More of this, please!
While some journalists have taken to deferring to Donald Trump and his administration, CNN's Brianna Keilar showed how it's done when she hammered a senior Trump press official who refused to answer her simple question.
Trump's lawyers are desperately trying to shield him from special counsel Robert Mueller's questioning, despite the fact that Trump told reporters at a press conference in June that he was "one hundred percent" willing to speak under oath to Mueller.
On Tuesday morning, Keilar concluded her interview with White House Director of Strategic Communications Mercedes Schlapp by asking whether Trump would allow his interview with Mueller to be recorded.
Schlapp evaded the question three separate times, each time claiming that the Trump administration has been "open and transparent" about the investigation.
That irony was not lost on Keilar, who finally forced a response from Schlapp:
KEILAR: Are you expecting this is going to be an interview that's recorded?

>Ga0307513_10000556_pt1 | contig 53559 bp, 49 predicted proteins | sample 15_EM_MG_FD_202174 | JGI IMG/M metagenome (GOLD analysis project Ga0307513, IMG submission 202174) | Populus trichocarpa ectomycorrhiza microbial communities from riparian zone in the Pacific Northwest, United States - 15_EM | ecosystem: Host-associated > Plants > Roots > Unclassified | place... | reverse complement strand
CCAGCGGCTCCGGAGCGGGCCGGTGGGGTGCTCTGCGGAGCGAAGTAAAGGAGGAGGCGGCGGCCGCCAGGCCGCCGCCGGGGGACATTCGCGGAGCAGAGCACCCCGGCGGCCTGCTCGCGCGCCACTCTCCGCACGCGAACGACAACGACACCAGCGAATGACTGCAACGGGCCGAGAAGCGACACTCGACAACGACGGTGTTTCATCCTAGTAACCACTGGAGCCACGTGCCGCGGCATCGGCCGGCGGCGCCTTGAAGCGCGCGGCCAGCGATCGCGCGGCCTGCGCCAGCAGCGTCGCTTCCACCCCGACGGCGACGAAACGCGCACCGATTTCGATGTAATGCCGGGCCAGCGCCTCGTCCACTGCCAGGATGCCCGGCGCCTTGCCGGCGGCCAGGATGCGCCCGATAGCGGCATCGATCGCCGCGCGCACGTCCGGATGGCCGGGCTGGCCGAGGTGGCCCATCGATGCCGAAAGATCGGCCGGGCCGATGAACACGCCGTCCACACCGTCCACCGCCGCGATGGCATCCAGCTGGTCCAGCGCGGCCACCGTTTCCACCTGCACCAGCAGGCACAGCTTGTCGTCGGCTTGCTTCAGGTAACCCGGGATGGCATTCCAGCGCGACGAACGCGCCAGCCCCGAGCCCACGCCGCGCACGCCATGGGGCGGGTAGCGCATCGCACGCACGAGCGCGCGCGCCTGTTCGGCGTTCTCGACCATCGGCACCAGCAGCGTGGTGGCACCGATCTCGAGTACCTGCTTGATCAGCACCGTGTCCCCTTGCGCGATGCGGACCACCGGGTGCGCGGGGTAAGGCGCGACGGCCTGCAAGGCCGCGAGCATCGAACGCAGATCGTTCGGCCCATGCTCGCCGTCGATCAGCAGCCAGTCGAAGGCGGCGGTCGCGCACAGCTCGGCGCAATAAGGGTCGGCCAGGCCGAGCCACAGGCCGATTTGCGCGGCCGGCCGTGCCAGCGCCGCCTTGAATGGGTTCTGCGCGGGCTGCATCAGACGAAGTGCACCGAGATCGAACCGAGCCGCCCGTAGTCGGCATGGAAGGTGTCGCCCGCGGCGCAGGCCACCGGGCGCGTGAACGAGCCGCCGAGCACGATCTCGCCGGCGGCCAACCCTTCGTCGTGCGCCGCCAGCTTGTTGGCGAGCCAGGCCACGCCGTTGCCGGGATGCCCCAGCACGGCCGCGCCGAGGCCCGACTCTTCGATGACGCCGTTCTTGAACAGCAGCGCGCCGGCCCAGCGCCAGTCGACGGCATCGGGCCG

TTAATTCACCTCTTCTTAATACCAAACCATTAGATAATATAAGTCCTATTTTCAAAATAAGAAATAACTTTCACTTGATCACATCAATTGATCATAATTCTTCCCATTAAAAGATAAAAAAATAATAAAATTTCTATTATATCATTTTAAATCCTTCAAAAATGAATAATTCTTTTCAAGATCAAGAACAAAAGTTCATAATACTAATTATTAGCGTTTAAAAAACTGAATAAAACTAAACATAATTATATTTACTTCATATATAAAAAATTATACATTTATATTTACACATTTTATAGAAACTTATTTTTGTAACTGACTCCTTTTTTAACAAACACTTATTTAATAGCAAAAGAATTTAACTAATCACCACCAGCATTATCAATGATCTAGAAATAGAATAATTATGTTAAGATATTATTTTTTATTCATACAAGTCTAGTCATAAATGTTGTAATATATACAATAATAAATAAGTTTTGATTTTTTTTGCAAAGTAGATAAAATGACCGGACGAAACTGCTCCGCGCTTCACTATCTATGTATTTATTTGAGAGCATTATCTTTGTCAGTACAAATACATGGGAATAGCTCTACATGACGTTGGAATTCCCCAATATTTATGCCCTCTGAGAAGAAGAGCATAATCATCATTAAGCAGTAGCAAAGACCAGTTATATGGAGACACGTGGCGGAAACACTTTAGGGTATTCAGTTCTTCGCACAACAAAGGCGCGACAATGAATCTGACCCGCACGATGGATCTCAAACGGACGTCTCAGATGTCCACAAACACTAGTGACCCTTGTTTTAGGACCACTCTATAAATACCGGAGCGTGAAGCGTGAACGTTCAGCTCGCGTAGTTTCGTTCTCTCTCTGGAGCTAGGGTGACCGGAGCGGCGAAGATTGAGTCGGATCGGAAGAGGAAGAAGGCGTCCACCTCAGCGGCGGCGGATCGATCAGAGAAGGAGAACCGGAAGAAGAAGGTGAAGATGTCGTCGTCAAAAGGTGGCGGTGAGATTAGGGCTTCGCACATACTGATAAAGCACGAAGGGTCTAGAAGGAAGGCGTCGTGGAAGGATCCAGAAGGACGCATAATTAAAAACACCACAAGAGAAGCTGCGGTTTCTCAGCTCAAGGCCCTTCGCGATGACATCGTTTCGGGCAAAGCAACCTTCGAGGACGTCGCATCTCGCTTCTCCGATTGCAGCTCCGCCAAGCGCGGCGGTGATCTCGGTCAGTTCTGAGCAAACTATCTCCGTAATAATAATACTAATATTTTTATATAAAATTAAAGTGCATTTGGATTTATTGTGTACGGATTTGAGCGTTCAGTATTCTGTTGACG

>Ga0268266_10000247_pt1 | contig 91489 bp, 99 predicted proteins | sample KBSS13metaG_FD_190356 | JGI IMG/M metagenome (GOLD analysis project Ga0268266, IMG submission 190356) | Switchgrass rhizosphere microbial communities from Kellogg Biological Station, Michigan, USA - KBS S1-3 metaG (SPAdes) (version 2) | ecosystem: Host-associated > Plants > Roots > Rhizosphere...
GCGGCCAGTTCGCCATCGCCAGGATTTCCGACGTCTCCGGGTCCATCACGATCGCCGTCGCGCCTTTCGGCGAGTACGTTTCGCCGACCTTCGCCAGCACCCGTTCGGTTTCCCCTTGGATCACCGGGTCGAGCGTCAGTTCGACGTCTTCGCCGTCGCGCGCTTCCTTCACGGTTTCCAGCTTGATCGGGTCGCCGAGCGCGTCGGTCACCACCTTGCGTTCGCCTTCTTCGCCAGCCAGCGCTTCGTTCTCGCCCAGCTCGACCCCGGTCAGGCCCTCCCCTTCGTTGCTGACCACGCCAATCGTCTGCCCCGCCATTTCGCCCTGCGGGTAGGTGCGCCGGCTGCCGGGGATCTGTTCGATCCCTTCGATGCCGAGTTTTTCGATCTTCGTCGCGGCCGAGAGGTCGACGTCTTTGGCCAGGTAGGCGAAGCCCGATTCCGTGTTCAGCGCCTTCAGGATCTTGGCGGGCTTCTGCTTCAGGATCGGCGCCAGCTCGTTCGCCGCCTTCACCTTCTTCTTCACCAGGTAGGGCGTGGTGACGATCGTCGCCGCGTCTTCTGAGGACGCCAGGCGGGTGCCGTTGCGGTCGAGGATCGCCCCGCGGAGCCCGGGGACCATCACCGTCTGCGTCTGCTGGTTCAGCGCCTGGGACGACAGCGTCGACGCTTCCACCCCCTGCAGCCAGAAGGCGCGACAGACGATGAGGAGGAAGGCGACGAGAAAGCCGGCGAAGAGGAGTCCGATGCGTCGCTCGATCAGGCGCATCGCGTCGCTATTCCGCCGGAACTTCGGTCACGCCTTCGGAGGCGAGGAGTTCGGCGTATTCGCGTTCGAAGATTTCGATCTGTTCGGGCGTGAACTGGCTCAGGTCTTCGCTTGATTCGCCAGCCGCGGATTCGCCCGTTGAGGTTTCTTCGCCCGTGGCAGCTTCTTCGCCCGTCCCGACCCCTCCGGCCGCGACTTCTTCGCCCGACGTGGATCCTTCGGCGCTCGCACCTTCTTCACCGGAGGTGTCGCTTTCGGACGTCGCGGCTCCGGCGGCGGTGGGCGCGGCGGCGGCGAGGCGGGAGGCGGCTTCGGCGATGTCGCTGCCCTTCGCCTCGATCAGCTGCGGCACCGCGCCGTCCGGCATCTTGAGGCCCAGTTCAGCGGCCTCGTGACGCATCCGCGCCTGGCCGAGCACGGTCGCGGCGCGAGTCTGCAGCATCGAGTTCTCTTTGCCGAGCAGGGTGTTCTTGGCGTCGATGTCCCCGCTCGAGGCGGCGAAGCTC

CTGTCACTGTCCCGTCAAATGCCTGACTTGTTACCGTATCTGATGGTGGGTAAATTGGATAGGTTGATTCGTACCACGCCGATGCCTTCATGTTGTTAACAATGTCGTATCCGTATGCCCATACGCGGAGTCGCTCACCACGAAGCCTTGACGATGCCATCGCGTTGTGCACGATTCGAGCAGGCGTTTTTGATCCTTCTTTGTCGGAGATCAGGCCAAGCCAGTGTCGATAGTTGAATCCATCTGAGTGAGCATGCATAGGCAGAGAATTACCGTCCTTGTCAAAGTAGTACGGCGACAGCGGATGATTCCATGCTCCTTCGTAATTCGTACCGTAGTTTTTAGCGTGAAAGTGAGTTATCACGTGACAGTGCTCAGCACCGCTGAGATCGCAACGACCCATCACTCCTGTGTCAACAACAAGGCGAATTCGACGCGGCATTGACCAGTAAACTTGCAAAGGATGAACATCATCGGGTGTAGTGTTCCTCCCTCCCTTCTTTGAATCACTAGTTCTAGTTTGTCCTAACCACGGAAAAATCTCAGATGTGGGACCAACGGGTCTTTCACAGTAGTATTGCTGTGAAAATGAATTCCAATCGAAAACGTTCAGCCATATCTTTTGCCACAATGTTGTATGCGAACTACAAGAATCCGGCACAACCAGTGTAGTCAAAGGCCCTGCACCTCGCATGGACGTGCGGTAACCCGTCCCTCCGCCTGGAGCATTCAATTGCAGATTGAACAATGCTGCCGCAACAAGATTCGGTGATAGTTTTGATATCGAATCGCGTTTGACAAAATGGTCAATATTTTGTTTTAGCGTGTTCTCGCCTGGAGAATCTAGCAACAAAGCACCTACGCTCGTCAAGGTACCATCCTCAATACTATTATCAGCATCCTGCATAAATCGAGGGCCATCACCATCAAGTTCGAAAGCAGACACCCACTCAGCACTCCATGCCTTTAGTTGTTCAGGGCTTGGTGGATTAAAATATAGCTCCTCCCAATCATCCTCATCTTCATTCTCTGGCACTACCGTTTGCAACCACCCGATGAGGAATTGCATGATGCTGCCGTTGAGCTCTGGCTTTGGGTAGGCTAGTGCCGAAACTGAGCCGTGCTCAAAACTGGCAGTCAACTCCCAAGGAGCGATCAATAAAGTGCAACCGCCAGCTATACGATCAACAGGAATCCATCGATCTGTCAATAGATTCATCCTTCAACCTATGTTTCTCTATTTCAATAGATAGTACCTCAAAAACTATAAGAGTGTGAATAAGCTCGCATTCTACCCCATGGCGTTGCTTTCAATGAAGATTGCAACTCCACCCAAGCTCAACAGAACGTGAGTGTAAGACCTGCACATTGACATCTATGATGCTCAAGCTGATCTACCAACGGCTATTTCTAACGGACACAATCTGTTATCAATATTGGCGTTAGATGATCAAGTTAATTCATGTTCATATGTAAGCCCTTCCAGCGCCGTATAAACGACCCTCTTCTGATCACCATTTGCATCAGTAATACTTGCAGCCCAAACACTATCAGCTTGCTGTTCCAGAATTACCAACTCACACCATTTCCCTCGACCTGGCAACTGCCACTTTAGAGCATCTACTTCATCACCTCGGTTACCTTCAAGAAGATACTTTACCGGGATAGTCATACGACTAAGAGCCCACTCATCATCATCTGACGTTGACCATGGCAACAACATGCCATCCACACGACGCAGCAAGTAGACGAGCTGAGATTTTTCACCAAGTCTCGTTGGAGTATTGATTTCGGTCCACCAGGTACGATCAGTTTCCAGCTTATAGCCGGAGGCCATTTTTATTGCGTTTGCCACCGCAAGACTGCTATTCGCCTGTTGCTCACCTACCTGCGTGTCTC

SCHLAPP: I will tell you that the White House has been transparent during these investigations, we continue to cooperate with the special counsel.
KEILAR: Is the president open to that level of transparency? He's been
SCHLAPP: Again we have we have been open and transparent in cooperating with the special counsel.
KEILAR: But is he open to it being recorded?
SCHLAPP: To my knowledge, at this point is that we are we have been transparent on this issue and we are going to continue to cooperate in the Russia in this investigation.
KEILAR: Okay, but I don't understand. You're saying "We're being transparent" but I'm not really getting a transparent answer from you. I guess I don't understand, is it going to be is he open to it being recorded? I mean, the transparent answer
SCHLAPP: I have not talked to him about this issue. I do not have an answer for you.
Even Schlapp's eventual response was a dodge, since she doesn't need to have spoken with Trump in order to know whether he and his legal team are willing to be recorded. Her one job was to avoid a bad headline like "Trump refuses to be recorded," but thanks to Keilar, Schlapp succeeded only in highlighting this administration's lack of transparency.
Trump may not have any choice in the end. Former FBI Director James Comey testified to Congress that he took detailed notes of his meetings with Trump because he suspected that Trump might later lie about their conversations.
And the way Trump's surrogates have been attacking and obstructing Mueller, recording the interview is absolutely warranted.